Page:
Allowing the character itself to take over ' a part is a technique that he believes has worked well for him. I had no real idea what Tristan Farnon was going to be like at first. I started him off quite bland, but he very quickly came to life. I wasn't so used to the ways of television in those days and I remember waiting for someone to comment on my performance. Tristan was first seen waking up in a car with a terrible hangover. I played the scene and then waited for the director to make encouraging noises, but there was total silence. Finally he said quietly, "All right, everyone, we'll go on", and I assumed I had been appalling. The same thing happened after my very first Doctor Who scene, but these days know what that silence means. It means, "You're doing OK, carry on." In that way, television is completely different from the theatre, where everyone tells everyone else how marvellous they are.'

Peter Davison's experience of the theatre is limited to three years in rep after the Central School of Speech and Drama (where he went after leaving his secondary modern school in Woking with three 0-levels) and, just recently, a production of Barefoot in the Park at the Churchill Theatre, Bromley, in which he co-starred with his American actress wife Sandra Dickinson. Sandra was the glamorous alien Trillian in The Hitch-Hiker's Guide to the Galaxy, in which her husband made an incognito cameo appearance as an intergalactic space animal. 'No, there's no spirit of competition between us,' he says, 'but I don't know if my male pride could stand it if she were getting more work than me!'

They live in what he describes as a nice, ordinary modern house ' near his parents in Woking, and have four cats. Three of them are quite ordinary, like me; the fourth is a Persian Chinchilla which I married with my wife. We're both very keen on cats — they're so independent.' His ordinariness he continually stresses.

'My natural accent is sloppy South London. I still slip back into it with old friends, even though I had what was called Received Pronunciation drummed into me at drama school. Most people would call it " talking posh ". These days I adjust my speech automatically according to who I'm with. In an interview and on the telephone my accent is very " received " because I'm trying to create a good impression.'

He is the son of an electrical engineer and the family (he has three sisters) lived in Streatham before moving to Woking when he was ten.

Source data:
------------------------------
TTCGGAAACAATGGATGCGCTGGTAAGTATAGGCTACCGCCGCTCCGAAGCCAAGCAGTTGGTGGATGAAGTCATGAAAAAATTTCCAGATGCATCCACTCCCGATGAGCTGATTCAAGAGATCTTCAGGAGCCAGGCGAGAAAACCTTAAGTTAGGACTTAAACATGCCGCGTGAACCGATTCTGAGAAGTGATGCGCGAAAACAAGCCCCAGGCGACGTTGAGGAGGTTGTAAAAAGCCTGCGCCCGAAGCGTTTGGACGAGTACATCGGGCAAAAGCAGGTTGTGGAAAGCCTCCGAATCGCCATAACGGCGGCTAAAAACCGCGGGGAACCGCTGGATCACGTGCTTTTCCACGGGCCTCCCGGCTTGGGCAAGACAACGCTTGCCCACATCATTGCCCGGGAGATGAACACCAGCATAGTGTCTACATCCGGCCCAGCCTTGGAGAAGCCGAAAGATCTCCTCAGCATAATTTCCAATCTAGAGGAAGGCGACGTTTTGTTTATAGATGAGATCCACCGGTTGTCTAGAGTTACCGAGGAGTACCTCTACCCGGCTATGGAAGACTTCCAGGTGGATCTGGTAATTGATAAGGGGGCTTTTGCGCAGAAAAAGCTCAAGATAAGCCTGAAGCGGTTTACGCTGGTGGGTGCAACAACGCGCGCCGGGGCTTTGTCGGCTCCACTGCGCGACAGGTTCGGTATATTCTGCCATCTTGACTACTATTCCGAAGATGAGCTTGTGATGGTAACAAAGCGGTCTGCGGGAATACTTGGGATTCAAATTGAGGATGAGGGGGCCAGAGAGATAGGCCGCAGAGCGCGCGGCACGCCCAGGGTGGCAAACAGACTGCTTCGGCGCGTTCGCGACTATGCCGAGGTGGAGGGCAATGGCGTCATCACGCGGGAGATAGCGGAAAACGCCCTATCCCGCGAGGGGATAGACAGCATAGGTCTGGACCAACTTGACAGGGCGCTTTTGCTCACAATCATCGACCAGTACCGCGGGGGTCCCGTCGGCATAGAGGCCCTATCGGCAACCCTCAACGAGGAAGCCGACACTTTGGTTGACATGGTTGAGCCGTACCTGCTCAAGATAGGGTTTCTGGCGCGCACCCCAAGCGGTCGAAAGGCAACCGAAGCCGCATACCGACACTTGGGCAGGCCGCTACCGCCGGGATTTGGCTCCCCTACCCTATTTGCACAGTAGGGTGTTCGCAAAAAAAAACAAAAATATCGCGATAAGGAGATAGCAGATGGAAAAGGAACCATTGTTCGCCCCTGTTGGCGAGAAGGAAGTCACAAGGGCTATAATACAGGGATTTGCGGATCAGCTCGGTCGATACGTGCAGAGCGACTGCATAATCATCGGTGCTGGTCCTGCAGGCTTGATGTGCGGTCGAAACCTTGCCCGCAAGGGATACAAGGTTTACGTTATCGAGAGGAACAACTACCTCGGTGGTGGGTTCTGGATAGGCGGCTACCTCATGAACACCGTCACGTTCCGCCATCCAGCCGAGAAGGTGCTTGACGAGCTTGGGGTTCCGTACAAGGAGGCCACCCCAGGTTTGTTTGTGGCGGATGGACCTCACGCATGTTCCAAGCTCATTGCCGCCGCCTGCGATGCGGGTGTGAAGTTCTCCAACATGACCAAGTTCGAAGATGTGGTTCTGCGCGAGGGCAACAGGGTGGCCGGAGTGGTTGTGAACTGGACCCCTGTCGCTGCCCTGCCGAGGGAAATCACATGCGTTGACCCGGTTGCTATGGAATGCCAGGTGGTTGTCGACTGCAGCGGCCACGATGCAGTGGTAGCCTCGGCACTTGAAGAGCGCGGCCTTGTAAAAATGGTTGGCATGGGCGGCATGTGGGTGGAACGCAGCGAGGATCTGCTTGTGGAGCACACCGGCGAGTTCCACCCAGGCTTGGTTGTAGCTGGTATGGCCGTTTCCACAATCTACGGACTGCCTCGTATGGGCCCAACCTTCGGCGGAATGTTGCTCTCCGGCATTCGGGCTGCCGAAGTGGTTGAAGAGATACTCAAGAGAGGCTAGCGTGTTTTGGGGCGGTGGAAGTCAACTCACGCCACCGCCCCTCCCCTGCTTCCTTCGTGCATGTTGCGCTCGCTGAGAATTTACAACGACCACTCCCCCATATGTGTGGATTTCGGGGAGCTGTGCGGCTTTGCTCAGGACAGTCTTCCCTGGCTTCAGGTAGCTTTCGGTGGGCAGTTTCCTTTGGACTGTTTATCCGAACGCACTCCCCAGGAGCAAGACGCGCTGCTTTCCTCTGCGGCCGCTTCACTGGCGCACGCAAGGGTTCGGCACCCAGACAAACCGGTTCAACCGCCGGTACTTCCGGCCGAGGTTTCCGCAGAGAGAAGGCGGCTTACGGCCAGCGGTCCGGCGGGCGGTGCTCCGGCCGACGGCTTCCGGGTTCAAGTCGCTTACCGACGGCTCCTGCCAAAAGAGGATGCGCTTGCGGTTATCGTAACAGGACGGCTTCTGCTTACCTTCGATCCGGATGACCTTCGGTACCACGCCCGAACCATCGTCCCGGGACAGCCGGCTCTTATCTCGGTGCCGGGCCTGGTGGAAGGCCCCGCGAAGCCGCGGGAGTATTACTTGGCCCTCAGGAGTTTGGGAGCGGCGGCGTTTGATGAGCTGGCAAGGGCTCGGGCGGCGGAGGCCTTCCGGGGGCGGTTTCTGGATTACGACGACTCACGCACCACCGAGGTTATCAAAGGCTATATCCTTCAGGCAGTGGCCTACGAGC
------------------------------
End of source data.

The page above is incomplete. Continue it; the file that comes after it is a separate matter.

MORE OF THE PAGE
After his 18 months as a filing clerk in a tax office, Peter spent nearly two years playing a single part in the drama series Love for Lydia and then went on to spend three years in All Creatures Great and Small. ' By playing the sum total of two parts in five years I managed to miss out on building up a career slowly.

I'm particularly grateful to Tristan, because a lot of his confidence rubbed off on me. A few years ago I was very shy. I still am, really, but being known makes life a lot easier. People accept you and you don't have to keep breaking the ice. When you've been on the box, everyone is your friend. But otherwise acting is an ordinary job like any other — I wouldn't want to make too much of it.'

Being a modest chap, he didn't mention the hundreds of fan letters he gets from ladies who fancy him as Tristan Far non. As bespectacled Brian he is a little less glamorous, but he'll find it hard to avoid being a fanciable Doctor Who. Past Doctor Whos have had to gel used to signing hundreds of autographs an hour and ad. dressing the well-informed members of university Doctor Who societies. So the charming busy Peter Davison has got ever busier days ahead.

A spectacled Peter Davison as Brian with Sara Corper (the earnest girlfriend Sonia) and Robert Glenister as Brian's brother Steve

Disclaimer: These citations are created on-the-fly using primitive parsing techniques. You should double-check all citations. Send feedback to whovian@cuttingsarchive.org

  • APA 6th ed.: Household, Nicki (1981-10-17). In the swim?. Radio Times .
  • MLA 7th ed.: Household, Nicki. "In the swim?." Radio Times [add city] 1981-10-17. Print.
  • Chicago 15th ed.: Household, Nicki. "In the swim?." Radio Times, edition, sec., 1981-10-17
  • Turabian: Household, Nicki. "In the swim?." Radio Times, 1981-10-17, section, edition.
  • Wikipedia (this article): <ref>{{cite news| title=In the swim? | url=http://cuttingsarchive.org/index.php/In_the_swim%3F | work=Radio Times | pages= | date=1981-10-17 | via=Doctor Who Cuttings Archive | accessdate=30 October 2020 }}</ref>
  • Wikipedia (this page): <ref>{{cite web | title=In the swim? | url=http://cuttingsarchive.org/index.php/In_the_swim%3F | work=Doctor Who Cuttings Archive | accessdate=30 October 2020}}</ref>